was picked since it has a very stable execution time that varies
only minimally and has a sufficiently high execution time. However,
the execution time of coprocessor instructions in 286 and 386 systems
may vary by a few clock cycles, depending on the chip set used. Also,
in some systems, the CPU and the coprocessor run asynchronously,
causing the execution time of coprocessor instructions to vary even
more, since in 286 and 386 systems the CPU has to fetch the instructions
and operands for the coprocessor.

o mouse:
COMPTEST tries to detect the presence of a mouse driver, not if a
mouse if physically hooked up to the PC. It calls a specific mouse
driver function that returns the information which mouse button has
been pressed. This has the advantage that the mouse driver's status
is not changed.

o games adapter:
COMPTEST tries to determine the presence of a games adapter (used
to hook up up to two analog joysticks to the PC). This test has two
stages: In the first stage COMPTEST asks the BIOS if a games adapter
is present, in the second stage it tries to access the games adapters
registers. Unfortunately, both methods seem to be highly unreliable,
as COMPTEST usually reports that no games adapter could be found,
even if one is installed.

o DOS drives:
COMPTEST determines the number of DOS drives by trying to set the
default drive to DOS drives 0 to 8, and returns all those drives
as valid DOS drives that can be used as DOS default drive. Note
that this limits the number of DOS drives that COMPTEST recognizes
to a maximum of nine drives. This can easily be expanded by some
changes to the source code.

o floppy drives:
COMPTEST reports the number of floppy drives as reported in the BIOS
equipment flag. In AT compatible systems, the type of each floppy
drive is taken from the drive information found in the CMOS RAM in
the real time clock. In modern system, this RAM is now part of the
system's chip set.

o hard disks:
COMPTEST recognizes up to four hard disks. For each drive, it calls
the 'drive ready' status function of the BIOS. Every drive that
returns the 'ready' condition is included into the final tally.
Some removable hard disks, such as Tandon's data packs, that require
special drivers to hook into the DOS file system, are not recognized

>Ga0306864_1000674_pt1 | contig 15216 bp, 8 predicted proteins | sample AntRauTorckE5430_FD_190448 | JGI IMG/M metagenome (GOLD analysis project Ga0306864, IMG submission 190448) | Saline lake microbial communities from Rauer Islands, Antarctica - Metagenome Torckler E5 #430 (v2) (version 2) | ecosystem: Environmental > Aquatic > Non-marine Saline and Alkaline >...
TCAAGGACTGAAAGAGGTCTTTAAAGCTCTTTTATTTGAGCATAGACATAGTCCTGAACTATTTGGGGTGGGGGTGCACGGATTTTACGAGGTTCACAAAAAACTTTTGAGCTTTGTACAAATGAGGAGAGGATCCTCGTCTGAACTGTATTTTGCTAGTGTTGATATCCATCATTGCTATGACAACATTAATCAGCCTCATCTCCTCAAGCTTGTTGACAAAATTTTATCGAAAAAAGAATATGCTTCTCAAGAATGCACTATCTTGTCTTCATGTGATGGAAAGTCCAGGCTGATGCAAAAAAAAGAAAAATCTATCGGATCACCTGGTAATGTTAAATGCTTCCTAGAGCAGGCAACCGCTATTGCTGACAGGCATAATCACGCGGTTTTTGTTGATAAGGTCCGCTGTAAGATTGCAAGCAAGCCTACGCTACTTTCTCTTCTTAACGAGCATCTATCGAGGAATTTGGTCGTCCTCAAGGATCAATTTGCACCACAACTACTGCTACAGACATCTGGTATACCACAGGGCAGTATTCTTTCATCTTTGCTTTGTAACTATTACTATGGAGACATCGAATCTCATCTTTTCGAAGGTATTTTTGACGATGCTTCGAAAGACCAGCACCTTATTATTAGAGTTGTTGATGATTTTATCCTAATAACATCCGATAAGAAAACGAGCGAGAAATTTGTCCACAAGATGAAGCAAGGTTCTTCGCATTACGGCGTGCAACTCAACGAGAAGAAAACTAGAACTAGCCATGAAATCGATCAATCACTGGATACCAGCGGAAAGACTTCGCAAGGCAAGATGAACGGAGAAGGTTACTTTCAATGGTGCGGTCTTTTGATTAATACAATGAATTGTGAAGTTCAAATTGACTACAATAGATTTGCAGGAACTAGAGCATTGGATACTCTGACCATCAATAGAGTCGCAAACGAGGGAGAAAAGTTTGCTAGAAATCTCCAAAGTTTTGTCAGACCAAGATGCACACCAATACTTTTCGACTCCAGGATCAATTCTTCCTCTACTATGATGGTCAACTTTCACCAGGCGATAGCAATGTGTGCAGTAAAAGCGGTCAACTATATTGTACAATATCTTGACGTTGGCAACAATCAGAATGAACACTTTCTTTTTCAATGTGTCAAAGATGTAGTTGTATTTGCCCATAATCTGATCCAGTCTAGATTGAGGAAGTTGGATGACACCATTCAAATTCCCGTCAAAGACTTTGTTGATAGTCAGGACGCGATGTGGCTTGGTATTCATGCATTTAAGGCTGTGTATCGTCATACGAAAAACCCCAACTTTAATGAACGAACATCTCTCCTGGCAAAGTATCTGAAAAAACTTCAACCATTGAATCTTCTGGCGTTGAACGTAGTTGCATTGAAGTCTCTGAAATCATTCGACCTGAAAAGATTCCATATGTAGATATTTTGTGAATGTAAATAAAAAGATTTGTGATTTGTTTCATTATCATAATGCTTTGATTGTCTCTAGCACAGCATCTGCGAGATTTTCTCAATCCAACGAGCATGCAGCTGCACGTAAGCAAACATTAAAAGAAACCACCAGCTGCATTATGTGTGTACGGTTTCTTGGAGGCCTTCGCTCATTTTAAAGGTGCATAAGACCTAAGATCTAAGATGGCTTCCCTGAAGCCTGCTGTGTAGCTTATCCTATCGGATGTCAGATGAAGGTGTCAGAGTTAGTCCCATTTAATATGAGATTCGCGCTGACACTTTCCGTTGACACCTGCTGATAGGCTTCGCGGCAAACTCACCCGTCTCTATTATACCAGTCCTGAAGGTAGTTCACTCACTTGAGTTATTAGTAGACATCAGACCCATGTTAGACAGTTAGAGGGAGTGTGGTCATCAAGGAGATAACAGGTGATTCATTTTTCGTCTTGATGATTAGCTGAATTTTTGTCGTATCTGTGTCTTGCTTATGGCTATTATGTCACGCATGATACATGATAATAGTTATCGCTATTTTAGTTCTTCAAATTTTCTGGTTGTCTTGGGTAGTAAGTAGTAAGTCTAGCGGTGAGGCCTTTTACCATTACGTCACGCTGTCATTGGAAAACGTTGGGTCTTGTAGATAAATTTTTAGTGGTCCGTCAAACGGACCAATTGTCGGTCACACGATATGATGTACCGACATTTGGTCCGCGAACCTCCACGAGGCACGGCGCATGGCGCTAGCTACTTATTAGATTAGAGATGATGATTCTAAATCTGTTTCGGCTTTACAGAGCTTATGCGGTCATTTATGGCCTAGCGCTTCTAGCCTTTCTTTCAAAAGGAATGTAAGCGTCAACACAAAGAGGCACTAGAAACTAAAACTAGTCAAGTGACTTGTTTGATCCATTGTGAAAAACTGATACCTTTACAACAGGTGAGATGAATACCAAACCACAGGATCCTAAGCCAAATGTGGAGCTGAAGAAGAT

as hard disks by COMPTEST.

o graphics card:
COMPTEST reports only one graphics card in the system, even if two
are installed (e.g. EGA and Hercules). It recognizes MDA and CGA
(found in the original IBM-PC), EGA (introduced with the IBM-AT),
MCGA and VGA (introduced with IBM's PS/2), also the monochrome
Hercules card and IBM's PGA. No attempt is made to distinguish
between the many different chip sets used in today's VGAs (e.g.
TVGA, Tseng ET4000, Video 7). COMPTEST will also not recognize the
Hercules RAMFont and Hercules InColor cards, 8514/A, Tiga cards or
other accelerated graphics cards. COMPTEST detects most of the
graphics cards it recognizes by making call's to certain functions
in their BIOS. For EGA cards, it also reports the amount of memory
on the adapter as reported by the EGA-BIOS.

o Video-RAM wait states:
The CPU usually can not access the display memory on a graphics card
at full speed due to a number of reasons. As the CRT controller on the
graphics adapter has to read out the display memory to generate the
CRT signals and the DRAM found on most graphics cards does not allow
simultaneous access from the CPU and the CRT controller, the CPU may
have to wait until the CRT controller has finished its access to a
particular part of display memory. Second, data transferred to/from
a graphics card has to travel over the PCs system bus, which has a
limited throughput that is much smaller than the memory bandwidth of
the CPU, thus slowing down the average memory access over the bus. The
ISA bus found in most PCs is particularly slow, while the MCA and
EISA busses provide more bandwidth. To overcome this problem, some
manufacturers have chosen to integrate the graphics adapter on the
mother board or couple the graphics adapter more closely to the CPU
using a technique called local bus. Local busses are direct extensions
of the CPU's busses. They usually run at the full speed of the system
and provide high bandwidth, but can only drive a limited number of
cards. A popular form of the local bus concept is the VESA local bus
(VLB), for which numerous graphics cards are now available. Third,
for fast machines, the speed of the DRAM chips on many graphics card
(60-70 ns at best) is to slow to allow zero wait state operation of
video memory accesses. This is the same problem that affects memory
accesses to the system RAM in these machines. Use of VRAM eases the
problem somewhat, so all fast graphics cards now use VRAM. Fourth,
the bus interface used by the graphic card's chip set may introduce
additional slow down due to the physical organization of the display
memory (e.g. remapping word accesses to byte accesses). End users can
influence the raw video throughput (and thereby the number of wait
states) by selecting a graphics card with a fast chip set and by
configuring their system to use as high a bus speed as possible.
Typical numbers for video-RAM wait states are 1 wait state per MHz
CPU clock frequency for Hercules cards, ~15 wait states for EGA cards,
and as low as 7 wait states for fast VGA cards (e.g. those using the